I keep getting this question so often - "I want to do xyz. I have CRUD (Create, Read, Updated, Delete) methods on my entity class ...."

Stop right there. By now I have completely forgotten about "xyz" and I am rushing to climb on my soapbox!

While designing LINQ to SQL, we went to great lengths to avoid or at least minimize any coupling of an entity to data access operations (CRUD). This lets entities behave like data or business objects and makes them mobile from mid-tier to client. The whole point was to avoid having to dump the kitchen sink and its crud into the entity. Looks at wrapper methods for sprocs, override methods for CUD, Table<T> methods, SubmitChanges() or Attach(). All of them are _away_ from entities. This is not an accident! There are several reasons behind it:

  1. As mentioned above, this provides a better logical organization - the data and associated methods that manipulate the data in entity class and the persistence service in a separate class.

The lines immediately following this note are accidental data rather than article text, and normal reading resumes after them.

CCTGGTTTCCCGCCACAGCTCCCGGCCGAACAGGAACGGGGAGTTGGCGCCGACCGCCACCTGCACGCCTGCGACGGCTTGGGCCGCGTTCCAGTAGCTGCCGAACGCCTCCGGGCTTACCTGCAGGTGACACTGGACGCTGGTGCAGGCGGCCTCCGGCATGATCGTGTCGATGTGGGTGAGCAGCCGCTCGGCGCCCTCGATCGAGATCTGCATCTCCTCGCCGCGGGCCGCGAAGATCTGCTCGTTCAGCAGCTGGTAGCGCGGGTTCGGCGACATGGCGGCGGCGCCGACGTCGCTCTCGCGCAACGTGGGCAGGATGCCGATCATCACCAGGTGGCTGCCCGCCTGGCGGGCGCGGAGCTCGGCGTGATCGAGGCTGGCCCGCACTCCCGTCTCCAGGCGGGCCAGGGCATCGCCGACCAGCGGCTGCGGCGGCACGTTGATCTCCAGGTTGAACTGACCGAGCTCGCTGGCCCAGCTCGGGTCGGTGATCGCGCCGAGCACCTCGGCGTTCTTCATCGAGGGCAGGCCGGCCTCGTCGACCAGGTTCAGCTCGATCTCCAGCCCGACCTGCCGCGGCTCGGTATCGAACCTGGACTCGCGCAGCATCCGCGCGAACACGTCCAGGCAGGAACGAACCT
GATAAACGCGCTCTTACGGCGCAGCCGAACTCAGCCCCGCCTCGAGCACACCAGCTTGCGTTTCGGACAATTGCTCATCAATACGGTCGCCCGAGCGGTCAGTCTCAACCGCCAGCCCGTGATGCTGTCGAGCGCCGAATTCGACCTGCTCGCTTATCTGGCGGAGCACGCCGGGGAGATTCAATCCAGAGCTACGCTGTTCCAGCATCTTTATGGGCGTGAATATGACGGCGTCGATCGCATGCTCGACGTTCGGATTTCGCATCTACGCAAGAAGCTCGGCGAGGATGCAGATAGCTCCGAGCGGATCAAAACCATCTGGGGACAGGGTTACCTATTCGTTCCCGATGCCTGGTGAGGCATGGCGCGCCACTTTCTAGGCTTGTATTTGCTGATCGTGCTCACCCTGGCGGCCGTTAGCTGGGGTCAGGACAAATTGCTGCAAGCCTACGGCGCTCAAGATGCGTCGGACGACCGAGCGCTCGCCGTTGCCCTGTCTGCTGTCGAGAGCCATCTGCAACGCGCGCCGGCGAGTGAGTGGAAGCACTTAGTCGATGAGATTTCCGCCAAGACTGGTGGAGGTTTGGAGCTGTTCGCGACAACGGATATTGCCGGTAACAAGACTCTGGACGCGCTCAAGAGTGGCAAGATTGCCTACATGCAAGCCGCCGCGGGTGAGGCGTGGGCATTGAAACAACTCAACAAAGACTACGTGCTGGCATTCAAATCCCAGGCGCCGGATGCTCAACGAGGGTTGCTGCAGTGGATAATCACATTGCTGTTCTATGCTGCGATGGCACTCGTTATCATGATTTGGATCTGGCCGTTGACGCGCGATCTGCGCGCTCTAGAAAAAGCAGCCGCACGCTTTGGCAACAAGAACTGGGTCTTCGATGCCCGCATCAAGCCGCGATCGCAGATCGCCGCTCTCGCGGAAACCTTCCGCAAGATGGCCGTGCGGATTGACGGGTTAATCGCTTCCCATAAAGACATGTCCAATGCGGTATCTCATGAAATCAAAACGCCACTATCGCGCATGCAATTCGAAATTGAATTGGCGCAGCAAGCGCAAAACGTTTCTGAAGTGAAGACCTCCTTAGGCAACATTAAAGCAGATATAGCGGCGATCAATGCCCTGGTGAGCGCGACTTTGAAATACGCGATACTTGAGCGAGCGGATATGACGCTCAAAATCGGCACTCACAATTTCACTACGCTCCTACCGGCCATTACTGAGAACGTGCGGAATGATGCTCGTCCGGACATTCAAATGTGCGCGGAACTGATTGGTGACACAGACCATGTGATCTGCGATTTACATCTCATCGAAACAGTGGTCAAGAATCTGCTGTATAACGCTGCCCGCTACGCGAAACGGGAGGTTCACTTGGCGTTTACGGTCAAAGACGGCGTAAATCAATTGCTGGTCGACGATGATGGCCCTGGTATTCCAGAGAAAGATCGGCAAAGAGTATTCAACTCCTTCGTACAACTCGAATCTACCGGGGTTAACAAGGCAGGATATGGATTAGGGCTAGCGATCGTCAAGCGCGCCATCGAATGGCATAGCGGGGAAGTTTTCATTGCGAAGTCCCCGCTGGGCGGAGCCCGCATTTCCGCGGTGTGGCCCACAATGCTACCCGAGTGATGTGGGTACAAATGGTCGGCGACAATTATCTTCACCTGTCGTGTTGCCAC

2. Entities can be moved between tiers much more easily. Connecting to database from presentation tier is either unadvisable or simply not permissible. With the separation mentioned above, DataContext stays on the mid-tier while entities move around as needed. (We haven't done nearly enough in this area to make it even simpler but we have laid the foundation at least)
  3. (This is often negelected but important) The persistence operation is structured around a unit of work. If you modify multiple entities, you don't have to create another unit of work that calls the update methods on all the entities or even all entity classes. Just DataContext.SubmitChanges() is enough and it is done transactionally and with optimistic concurrency checks in that transaction.

To be blunt, if you are going to use LINQ to SQL, please don't fight the pattern it was designed for. The proverbial square peg of CRUD methods on entity is just not going to fit in the round hole of the DataContext as CRUD service provider design.

Now that this is out of the way, we can talk about the "I want to do xyz" part instead :-)